In the question period following a presentation, you may receive questions that leave you at a loss, point to a weakness in your work, or are challenging to the point of hostility. Stay calm and don't let yourself be put on the defensive. Be confident enough to admit that you don't know something. Respond to even unreasonable questions reasonably. Be prepared to venture reasonable hypotheses. Practice in advance how you might respond to even the most off-the-wall questions about your presentation.
The Teaching Demonstration
In many cases you will be asked either to teach an actual class or to give a teaching demonstration. This is particularly common at community colleges, but certainly not limited to them. When the interview is scheduled, find out who will be part of the teaching demonstration. If it will be stu-dents in an actual class, find out what they have been studying. If it will be a group of faculty and/or students convened to watch your demonstration, plan to treat those people exactly as you would if they were class members. Plan to stay close to the teaching style that works best for you. If you normally give dynamic lectures, don't use the campus visit to experiment with small group work. If you shine at creating class discussions, plan an interactive session. If the group is small enough and time permits, feel free to ask everyone to introduce themselves to you before you begin.
The Broken Record Syndrome
You may meet many people throughout the day without having a very clear idea of who is critical to the decision to hire you. Simultaneously you may begin to tire of hearing yourself discuss the same subjects over and over. It's extremely important that you be enthusiastic about these topics with each new person that you meet. Everyone who meets you will want to form his or her own impression of you. So tell your story again to each new person with as much zest and interest as if it were for the first time.
Social occasions are usually part of a day-long visit. Realize that they are also part of the screening process. Follow your hosts' lead in deciding how much to talk shop and how much to talk about topics of general interest. It is a good idea, however, to seize every reasonable opportunity to discuss your work and your field. You can also appropriately ask questions during these times. Your hosts will appreciate it if you make yourself good company: ask questions of others; initiate conversation; laugh at other people's jokes; and display an interest in the people you are with.
If you have no personal objection to doing so, drink if others do, but don't drink enough to affect your behavior. Alcohol and interviewing can be a risky combination. One compromise is to have a glass of what is offered, but to drink only part of it. Particularly beware of "confessional" impulses. However friendly your hosts, do not confide that you are here just for practice, that you can't wait to put distance between yourself and your advisor, or any other statement that later you are almost sure to regret having made.
It is easier to handle these occasions if you are very outgoing than if you are shy, but shy people can convey their interest and intelligence through active questioning and perceptive listening. You must push yourself to be an active participant in the occasion. It is better to risk some less-than-perfect remarks and come across as an individual rather than as a quiet, inoffensive presence, so bland that no one is sure what you are like or what you really think.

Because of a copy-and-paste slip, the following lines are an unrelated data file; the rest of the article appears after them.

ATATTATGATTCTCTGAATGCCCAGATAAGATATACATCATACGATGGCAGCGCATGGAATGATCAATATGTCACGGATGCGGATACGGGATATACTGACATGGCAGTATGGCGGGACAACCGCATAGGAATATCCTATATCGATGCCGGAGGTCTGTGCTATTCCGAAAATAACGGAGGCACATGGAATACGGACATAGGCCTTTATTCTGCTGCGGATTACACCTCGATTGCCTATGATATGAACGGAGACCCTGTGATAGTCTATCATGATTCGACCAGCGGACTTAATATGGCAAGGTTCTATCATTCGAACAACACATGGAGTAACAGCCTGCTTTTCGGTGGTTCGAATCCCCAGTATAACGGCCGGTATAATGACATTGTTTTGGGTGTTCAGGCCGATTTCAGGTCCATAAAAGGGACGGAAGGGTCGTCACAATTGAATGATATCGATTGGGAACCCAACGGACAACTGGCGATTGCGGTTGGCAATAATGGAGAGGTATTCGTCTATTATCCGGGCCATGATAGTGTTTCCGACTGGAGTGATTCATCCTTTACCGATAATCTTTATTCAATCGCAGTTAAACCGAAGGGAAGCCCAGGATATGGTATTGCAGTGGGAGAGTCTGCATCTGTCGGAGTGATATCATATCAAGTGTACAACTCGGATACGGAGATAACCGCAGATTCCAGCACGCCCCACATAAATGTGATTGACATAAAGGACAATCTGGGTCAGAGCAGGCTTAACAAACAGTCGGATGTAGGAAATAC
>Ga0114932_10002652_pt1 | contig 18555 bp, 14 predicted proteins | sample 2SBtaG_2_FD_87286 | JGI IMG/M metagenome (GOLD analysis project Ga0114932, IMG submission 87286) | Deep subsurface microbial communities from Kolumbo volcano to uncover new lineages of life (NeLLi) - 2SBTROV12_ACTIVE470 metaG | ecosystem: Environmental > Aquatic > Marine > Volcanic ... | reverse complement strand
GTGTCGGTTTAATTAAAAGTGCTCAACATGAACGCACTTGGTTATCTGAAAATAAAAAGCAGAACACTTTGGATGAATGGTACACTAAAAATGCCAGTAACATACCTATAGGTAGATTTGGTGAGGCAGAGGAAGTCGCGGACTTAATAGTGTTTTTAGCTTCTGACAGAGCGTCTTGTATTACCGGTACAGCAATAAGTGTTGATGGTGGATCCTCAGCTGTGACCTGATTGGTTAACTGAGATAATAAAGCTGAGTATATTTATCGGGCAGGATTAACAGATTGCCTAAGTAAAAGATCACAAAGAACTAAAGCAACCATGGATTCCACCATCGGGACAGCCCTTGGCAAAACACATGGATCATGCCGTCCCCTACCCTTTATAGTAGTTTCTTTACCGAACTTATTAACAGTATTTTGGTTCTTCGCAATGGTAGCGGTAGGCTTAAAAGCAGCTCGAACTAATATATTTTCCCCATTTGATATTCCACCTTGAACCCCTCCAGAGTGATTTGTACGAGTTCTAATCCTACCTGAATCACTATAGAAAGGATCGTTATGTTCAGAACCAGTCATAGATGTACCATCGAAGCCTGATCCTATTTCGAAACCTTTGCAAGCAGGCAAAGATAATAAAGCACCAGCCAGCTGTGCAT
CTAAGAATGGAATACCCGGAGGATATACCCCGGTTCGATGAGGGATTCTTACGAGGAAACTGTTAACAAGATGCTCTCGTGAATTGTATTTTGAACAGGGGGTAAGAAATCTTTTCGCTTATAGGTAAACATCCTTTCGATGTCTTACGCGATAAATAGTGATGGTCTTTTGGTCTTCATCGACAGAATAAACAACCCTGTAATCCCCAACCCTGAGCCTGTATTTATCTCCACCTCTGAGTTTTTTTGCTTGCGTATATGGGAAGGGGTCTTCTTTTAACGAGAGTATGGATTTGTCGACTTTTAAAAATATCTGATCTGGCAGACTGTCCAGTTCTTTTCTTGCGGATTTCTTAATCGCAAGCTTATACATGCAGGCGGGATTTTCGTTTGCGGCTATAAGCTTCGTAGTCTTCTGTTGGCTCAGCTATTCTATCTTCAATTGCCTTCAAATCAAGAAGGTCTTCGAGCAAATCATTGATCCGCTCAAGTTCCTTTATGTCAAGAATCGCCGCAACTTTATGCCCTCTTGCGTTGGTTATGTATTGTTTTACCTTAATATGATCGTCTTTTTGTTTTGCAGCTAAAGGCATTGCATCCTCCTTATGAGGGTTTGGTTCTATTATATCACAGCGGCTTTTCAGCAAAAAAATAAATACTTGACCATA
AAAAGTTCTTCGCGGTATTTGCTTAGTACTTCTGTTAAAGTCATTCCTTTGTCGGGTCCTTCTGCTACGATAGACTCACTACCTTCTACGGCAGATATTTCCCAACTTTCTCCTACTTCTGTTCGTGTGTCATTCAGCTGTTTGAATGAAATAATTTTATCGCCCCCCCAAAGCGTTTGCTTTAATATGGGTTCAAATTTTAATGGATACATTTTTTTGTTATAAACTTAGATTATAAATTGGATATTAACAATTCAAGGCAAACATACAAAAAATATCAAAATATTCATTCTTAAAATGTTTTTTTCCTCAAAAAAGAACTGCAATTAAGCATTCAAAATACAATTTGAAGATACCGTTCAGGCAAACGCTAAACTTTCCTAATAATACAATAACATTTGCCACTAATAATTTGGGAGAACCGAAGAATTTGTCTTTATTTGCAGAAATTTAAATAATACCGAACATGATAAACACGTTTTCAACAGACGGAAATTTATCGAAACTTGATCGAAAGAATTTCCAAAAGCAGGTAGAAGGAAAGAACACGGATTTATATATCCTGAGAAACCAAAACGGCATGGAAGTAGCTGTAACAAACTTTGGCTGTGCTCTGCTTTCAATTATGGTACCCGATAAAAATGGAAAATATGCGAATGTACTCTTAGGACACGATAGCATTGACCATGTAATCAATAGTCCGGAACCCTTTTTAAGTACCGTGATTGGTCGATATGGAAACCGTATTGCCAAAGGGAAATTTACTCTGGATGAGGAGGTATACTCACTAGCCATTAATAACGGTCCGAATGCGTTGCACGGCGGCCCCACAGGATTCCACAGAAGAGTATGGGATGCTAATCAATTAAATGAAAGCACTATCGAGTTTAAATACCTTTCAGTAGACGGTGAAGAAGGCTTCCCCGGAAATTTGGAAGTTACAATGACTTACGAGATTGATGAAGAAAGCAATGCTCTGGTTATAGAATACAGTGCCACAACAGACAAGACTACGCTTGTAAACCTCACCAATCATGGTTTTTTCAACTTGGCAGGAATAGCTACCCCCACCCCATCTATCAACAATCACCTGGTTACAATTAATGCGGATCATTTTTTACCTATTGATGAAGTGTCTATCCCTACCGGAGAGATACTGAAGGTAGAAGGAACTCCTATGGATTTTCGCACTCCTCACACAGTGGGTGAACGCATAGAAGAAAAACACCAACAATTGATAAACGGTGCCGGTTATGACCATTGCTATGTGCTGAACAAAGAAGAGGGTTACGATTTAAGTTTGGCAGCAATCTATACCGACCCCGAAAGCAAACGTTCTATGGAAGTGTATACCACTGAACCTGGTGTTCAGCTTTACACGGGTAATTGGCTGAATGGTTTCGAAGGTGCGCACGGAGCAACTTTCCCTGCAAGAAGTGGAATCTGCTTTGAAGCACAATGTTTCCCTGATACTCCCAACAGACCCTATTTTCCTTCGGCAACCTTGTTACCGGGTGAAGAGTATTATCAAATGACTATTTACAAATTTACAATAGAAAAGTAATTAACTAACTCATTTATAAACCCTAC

Your Opportunity To Learn About The Institution
Interviewing is a two-way process. Even as others are assessing your candidacy for the position, you have an opportunity to learn about the institution and to decide whether or not you want to work there. Both schools and departments have their own institutional cultures. You are most likely to thrive in a department and school in which there is a reasonable measure of fit between you and the others who work and study there. Take advantage of your time on campus to learn everything you can.
Location And Physical Setting
Gauge your own reaction to the appearance of the campus. Does it strike you as lively and inviting? Or do you feel that it is impersonal? In the middle of nowhere? Impossibly urban and congested? It's unlikely that you would choose a job entirely based on its physical setting and appearance, but it is important to be able to visualize yourself as at least reasonably comfortable going to work there every day. Look carefully at the physical plant itself, particularly the part of it where you would be working. Do offices and research facilities appear adequate? If laboratory or computer facilities are particularly important in your work, your hosts will be likely to offer you a tour or demonstration of them. If they do not, however, and such facilities are important to you, ask.
Probably the single most important thing you will learn on a campus visit is what the members of the department are like. These are the people with whom you will interact on a daily basis, who will be available for discussion of ideas, and who will ultimately evaluate your performance. Will you be glad to be part of this group? It is certainly important to keep an open mind and to remember that first impressions are necessarily somewhat superficial. Nevertheless, your reactions to these individuals are some of the most important data you can gather during your visit.